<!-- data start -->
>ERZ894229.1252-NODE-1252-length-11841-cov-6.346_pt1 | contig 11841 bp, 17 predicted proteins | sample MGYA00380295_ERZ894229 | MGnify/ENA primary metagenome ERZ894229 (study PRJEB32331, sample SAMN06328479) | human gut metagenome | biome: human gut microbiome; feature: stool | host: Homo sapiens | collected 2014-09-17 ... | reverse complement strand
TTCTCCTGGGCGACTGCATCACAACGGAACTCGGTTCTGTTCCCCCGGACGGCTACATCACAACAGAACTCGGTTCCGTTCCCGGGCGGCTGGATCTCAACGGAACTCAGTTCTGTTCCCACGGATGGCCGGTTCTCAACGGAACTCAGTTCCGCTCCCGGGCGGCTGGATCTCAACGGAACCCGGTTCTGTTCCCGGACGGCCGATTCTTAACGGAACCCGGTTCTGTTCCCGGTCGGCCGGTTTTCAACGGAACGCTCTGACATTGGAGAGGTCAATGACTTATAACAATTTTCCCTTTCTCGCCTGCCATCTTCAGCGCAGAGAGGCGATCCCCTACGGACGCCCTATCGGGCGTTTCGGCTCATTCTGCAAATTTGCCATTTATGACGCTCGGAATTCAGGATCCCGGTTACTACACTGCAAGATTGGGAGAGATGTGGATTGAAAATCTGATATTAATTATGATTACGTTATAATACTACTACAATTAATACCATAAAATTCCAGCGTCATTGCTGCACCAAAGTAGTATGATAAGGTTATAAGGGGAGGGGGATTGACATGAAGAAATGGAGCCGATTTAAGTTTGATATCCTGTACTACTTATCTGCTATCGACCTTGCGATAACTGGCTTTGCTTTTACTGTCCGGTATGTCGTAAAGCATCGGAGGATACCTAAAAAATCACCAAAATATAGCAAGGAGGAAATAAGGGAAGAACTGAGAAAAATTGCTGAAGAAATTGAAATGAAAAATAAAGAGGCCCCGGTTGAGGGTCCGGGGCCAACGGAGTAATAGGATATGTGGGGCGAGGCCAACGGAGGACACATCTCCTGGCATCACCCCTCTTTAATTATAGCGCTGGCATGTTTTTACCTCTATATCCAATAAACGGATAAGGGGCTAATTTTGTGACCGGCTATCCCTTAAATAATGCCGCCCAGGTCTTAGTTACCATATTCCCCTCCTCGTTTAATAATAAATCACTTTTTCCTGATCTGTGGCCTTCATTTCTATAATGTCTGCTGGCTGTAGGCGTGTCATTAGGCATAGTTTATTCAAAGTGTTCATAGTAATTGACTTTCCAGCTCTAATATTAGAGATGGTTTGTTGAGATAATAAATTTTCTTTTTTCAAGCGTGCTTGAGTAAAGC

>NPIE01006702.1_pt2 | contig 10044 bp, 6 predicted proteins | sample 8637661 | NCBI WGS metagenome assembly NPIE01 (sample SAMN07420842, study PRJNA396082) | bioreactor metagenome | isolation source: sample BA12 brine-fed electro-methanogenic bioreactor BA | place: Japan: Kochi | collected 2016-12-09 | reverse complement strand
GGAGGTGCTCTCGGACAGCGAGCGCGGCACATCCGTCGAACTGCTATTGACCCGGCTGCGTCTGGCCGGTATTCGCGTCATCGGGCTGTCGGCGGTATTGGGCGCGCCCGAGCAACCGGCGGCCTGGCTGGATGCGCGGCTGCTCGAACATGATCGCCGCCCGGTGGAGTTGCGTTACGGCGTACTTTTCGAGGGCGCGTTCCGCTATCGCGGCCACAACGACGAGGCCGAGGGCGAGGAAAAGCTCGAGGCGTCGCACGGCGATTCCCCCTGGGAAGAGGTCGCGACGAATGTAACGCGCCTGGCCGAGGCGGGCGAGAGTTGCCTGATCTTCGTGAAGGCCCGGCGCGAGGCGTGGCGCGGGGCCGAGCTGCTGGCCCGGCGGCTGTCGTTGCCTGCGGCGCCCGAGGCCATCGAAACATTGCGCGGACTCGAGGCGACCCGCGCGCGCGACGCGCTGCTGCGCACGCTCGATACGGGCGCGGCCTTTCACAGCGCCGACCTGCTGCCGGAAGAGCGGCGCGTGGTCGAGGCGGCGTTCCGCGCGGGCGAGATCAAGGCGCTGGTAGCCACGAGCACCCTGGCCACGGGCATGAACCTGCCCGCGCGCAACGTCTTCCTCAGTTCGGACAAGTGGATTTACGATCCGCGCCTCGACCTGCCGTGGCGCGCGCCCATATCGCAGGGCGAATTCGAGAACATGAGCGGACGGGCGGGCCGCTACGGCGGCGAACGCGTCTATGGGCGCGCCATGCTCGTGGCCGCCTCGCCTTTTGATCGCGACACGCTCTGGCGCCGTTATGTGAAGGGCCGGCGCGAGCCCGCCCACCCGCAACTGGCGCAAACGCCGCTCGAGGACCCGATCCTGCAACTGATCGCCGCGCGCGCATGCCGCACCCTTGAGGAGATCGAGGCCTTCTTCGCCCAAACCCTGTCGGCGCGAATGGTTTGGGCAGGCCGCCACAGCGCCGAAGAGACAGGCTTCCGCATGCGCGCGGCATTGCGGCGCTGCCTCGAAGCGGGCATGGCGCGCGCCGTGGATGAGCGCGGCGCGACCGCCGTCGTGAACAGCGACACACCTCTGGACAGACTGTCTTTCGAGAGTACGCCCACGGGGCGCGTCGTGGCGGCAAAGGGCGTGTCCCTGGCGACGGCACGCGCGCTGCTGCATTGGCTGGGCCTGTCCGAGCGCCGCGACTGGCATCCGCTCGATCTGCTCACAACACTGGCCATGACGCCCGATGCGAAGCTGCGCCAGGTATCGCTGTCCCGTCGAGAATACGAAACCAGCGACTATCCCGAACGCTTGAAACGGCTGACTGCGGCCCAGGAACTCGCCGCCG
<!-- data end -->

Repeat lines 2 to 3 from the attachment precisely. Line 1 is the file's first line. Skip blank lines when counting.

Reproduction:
TTCTCCTGGGCGACTGCATCACAACGGAACTCGGTTCTGTTCCCCCGGACGGCTACATCACAACAGAACTCGGTTCCGTTCCCGGGCGGCTGGATCTCAACGGAACTCAGTTCTGTTCCCACGGATGGCCGGTTCTCAACGGAACTCAGTTCCGCTCCCGGGCGGCTGGATCTCAACGGAACCCGGTTCTGTTCCCGGACGGCCGATTCTTAACGGAACCCGGTTCTGTTCCCGGTCGGCCGGTTTTCAACGGAACGCTCTGACATTGGAGAGGTCAATGACTTATAACAATTTTCCCTTTCTCGCCTGCCATCTTCAGCGCAGAGAGGCGATCCCCTACGGACGCCCTATCGGGCGTTTCGGCTCATTCTGCAAATTTGCCATTTATGACGCTCGGAATTCAGGATCCCGGTTACTACACTGCAAGATTGGGAGAGATGTGGATTGAAAATCTGATATTAATTATGATTACGTTATAATACTACTACAATTAATACCATAAAATTCCAGCGTCATTGCTGCACCAAAGTAGTATGATAAGGTTATAAGGGGAGGGGGATTGACATGAAGAAATGGAGCCGATTTAAGTTTGATATCCTGTACTACTTATCTGCTATCGACCTTGCGATAACTGGCTTTGCTTTTACTGTCCGGTATGTCGTAAAGCATCGGAGGATACCTAAAAAATCACCAAAATATAGCAAGGAGGAAATAAGGGAAGAACTGAGAAAAATTGCTGAAGAAATTGAAATGAAAAATAAAGAGGCCCCGGTTGAGGGTCCGGGGCCAACGGAGTAATAGGATATGTGGGGCGAGGCCAACGGAGGACACATCTCCTGGCATCACCCCTCTTTAATTATAGCGCTGGCATGTTTTTACCTCTATATCCAATAAACGGATAAGGGGCTAATTTTGTGACCGGCTATCCCTTAAATAATGCCGCCCAGGTCTTAGTTACCATATTCCCCTCCTCGTTTAATAATAAATCACTTTTTCCTGATCTGTGGCCTTCATTTCTATAATGTCTGCTGGCTGTAGGCGTGTCATTAGGCATAGTTTATTCAAAGTGTTCATAGTAATTGACTTTCCAGCTCTAATATTAGAGATGGTTTGTTGAGATAATAAATTTTCTTTTTTCAAGCGTGCTTGAGTAAAGC

>NPIE01006702.1_pt2 | contig 10044 bp, 6 predicted proteins | sample 8637661 | NCBI WGS metagenome assembly NPIE01 (sample SAMN07420842, study PRJNA396082) | bioreactor metagenome | isolation source: sample BA12 brine-fed electro-methanogenic bioreactor BA | place: Japan: Kochi | collected 2016-12-09 | reverse complement strand